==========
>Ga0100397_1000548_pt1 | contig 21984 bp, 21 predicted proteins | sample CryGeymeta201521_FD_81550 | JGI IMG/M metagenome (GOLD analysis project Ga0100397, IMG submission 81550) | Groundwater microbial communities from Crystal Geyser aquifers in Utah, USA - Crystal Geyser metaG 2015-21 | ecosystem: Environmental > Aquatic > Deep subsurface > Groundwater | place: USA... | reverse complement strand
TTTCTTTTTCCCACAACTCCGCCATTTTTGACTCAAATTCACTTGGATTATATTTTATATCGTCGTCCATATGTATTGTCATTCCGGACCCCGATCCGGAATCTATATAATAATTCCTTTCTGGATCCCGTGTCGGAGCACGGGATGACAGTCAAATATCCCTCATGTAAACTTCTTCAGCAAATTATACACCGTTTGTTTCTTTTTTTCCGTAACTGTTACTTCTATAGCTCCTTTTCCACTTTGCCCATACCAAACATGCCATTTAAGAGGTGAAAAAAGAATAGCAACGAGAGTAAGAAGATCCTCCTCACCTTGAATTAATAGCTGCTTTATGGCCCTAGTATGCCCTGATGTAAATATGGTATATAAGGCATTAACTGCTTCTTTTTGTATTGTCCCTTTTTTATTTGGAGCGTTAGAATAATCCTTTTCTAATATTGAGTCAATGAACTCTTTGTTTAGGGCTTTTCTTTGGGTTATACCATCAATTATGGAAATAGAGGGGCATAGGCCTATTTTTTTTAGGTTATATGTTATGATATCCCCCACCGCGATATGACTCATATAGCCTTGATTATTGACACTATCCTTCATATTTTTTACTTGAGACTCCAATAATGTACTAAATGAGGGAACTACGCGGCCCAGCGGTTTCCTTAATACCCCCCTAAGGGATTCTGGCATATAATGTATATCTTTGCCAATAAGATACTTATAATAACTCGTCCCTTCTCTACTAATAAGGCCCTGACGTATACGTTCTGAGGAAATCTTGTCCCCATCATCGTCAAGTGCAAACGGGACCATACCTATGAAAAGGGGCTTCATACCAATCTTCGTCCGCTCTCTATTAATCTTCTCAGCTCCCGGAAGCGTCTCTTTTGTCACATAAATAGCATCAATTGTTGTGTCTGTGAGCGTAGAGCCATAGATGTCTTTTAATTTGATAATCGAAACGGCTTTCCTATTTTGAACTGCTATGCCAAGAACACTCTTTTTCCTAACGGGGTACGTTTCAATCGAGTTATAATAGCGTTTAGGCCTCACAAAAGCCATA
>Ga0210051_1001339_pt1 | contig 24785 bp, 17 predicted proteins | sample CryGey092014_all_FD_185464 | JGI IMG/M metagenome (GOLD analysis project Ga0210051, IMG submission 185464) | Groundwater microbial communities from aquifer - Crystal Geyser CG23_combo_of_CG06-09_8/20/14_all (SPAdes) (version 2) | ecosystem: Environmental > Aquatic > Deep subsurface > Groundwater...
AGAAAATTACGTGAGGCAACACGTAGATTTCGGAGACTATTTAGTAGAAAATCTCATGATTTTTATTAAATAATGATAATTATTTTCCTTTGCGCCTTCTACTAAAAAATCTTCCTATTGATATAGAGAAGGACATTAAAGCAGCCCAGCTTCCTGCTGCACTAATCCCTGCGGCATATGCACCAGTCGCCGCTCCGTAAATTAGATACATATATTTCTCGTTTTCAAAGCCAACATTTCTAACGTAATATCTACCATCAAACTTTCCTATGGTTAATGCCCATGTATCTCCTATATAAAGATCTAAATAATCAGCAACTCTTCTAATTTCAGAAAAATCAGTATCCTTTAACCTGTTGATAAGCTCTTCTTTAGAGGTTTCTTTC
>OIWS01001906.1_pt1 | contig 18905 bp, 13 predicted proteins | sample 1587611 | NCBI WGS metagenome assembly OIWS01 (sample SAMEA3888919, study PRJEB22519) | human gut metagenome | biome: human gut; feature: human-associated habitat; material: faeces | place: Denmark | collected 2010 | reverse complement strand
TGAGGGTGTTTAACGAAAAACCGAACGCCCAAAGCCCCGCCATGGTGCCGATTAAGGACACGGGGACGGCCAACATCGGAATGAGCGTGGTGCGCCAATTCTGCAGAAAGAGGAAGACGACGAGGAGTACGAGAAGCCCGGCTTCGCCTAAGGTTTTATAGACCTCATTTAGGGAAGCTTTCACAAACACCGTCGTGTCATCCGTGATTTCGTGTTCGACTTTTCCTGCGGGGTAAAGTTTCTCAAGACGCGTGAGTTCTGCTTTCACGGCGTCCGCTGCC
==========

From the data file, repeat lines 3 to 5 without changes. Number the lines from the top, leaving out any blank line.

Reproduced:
>Ga0210051_1001339_pt1 | contig 24785 bp, 17 predicted proteins | sample CryGey092014_all_FD_185464 | JGI IMG/M metagenome (GOLD analysis project Ga0210051, IMG submission 185464) | Groundwater microbial communities from aquifer - Crystal Geyser CG23_combo_of_CG06-09_8/20/14_all (SPAdes) (version 2) | ecosystem: Environmental > Aquatic > Deep subsurface > Groundwater...
AGAAAATTACGTGAGGCAACACGTAGATTTCGGAGACTATTTAGTAGAAAATCTCATGATTTTTATTAAATAATGATAATTATTTTCCTTTGCGCCTTCTACTAAAAAATCTTCCTATTGATATAGAGAAGGACATTAAAGCAGCCCAGCTTCCTGCTGCACTAATCCCTGCGGCATATGCACCAGTCGCCGCTCCGTAAATTAGATACATATATTTCTCGTTTTCAAAGCCAACATTTCTAACGTAATATCTACCATCAAACTTTCCTATGGTTAATGCCCATGTATCTCCTATATAAAGATCTAAATAATCAGCAACTCTTCTAATTTCAGAAAAATCAGTATCCTTTAACCTGTTGATAAGCTCTTCTTTAGAGGTTTCTTTC
>OIWS01001906.1_pt1 | contig 18905 bp, 13 predicted proteins | sample 1587611 | NCBI WGS metagenome assembly OIWS01 (sample SAMEA3888919, study PRJEB22519) | human gut metagenome | biome: human gut; feature: human-associated habitat; material: faeces | place: Denmark | collected 2010 | reverse complement strand